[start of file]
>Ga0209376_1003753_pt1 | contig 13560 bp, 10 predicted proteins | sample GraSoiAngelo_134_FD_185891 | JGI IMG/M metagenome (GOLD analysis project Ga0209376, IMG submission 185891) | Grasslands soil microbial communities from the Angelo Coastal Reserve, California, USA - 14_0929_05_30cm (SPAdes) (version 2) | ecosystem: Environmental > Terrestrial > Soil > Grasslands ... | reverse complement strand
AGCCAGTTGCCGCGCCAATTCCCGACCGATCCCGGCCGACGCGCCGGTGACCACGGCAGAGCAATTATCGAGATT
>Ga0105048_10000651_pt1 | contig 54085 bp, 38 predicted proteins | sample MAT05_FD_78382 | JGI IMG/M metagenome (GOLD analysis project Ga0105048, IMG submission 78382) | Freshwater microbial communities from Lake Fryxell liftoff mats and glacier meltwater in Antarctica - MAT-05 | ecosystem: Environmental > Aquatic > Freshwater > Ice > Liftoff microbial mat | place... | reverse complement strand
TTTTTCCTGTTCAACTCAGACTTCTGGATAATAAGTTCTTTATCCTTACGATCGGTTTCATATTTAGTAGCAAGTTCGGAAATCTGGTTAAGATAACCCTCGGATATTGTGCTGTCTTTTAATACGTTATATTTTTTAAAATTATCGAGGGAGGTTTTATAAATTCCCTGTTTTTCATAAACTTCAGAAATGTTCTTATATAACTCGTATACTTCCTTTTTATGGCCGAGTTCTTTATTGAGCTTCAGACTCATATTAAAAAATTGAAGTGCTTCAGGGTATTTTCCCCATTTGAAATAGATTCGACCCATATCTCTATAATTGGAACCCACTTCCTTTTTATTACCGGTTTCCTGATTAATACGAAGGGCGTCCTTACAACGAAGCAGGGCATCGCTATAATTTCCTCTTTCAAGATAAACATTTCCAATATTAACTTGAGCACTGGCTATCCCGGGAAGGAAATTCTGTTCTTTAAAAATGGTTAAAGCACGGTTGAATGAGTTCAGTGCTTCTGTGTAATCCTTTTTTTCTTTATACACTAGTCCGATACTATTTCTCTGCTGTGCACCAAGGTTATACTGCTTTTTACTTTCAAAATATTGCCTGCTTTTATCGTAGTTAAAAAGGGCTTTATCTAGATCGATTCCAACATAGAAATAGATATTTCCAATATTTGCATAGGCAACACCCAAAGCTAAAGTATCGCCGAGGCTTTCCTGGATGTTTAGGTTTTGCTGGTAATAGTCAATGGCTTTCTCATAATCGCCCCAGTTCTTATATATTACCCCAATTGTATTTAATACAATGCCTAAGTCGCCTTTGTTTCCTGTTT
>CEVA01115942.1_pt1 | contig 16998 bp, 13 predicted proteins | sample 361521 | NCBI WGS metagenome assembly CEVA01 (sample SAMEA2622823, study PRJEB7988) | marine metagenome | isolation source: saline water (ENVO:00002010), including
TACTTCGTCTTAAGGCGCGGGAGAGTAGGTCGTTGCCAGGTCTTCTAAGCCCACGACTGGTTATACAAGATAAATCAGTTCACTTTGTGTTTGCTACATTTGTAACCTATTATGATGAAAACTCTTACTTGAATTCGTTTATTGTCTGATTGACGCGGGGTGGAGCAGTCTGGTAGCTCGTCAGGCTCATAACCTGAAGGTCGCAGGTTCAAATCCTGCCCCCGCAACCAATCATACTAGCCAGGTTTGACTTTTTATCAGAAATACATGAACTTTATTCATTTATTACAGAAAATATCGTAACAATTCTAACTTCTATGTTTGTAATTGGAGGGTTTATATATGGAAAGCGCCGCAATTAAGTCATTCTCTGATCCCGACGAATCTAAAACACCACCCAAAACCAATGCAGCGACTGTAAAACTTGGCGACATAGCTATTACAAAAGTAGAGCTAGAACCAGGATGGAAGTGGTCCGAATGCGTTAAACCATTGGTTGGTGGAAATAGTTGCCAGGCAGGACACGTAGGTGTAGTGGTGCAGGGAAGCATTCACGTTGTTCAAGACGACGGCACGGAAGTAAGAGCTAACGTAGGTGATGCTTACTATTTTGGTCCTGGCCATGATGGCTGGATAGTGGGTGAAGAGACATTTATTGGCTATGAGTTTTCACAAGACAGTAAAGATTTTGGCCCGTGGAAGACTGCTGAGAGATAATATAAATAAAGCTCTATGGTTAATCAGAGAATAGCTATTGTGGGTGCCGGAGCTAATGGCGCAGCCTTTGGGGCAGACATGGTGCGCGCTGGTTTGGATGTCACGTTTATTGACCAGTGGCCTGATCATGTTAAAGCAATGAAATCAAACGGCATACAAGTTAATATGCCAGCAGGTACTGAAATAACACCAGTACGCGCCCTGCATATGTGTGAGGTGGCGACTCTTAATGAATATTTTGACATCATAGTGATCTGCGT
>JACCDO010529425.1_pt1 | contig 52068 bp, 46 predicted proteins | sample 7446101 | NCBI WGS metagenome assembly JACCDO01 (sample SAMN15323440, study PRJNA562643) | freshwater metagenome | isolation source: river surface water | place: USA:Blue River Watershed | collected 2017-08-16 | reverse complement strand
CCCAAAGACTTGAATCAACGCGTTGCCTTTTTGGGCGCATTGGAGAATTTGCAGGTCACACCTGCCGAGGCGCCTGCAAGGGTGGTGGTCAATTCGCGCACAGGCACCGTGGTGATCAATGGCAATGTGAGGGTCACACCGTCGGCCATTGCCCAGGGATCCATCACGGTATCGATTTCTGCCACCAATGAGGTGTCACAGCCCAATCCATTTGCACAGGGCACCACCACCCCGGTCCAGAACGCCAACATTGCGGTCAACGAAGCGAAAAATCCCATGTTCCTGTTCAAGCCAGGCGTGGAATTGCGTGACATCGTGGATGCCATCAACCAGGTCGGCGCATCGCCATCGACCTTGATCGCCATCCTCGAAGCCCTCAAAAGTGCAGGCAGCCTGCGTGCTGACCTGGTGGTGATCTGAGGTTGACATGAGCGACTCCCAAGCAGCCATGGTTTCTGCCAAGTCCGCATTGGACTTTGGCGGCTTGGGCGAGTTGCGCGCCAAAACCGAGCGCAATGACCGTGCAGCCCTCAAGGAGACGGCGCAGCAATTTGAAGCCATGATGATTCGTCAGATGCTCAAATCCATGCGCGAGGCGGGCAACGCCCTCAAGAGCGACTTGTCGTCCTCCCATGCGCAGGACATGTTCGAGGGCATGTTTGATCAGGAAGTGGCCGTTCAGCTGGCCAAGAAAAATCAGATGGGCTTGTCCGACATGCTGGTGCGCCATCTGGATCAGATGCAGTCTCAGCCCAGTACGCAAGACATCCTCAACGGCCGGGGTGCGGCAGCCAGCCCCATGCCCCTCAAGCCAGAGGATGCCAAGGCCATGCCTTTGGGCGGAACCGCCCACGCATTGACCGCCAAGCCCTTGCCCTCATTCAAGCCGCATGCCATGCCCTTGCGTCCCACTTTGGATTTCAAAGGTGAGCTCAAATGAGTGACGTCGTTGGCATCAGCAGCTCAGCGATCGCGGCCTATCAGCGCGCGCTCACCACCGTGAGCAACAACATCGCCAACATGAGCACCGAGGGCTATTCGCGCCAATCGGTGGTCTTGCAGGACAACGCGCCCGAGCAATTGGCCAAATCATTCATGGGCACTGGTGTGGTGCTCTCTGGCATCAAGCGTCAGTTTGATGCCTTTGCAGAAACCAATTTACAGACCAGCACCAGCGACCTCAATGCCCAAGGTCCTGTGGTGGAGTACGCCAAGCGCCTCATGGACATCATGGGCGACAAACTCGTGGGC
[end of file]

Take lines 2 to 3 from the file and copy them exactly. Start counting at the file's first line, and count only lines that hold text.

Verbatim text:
AGCCAGTTGCCGCGCCAATTCCCGACCGATCCCGGCCGACGCGCCGGTGACCACGGCAGAGCAATTATCGAGATT
>Ga0105048_10000651_pt1 | contig 54085 bp, 38 predicted proteins | sample MAT05_FD_78382 | JGI IMG/M metagenome (GOLD analysis project Ga0105048, IMG submission 78382) | Freshwater microbial communities from Lake Fryxell liftoff mats and glacier meltwater in Antarctica - MAT-05 | ecosystem: Environmental > Aquatic > Freshwater > Ice > Liftoff microbial mat | place... | reverse complement strand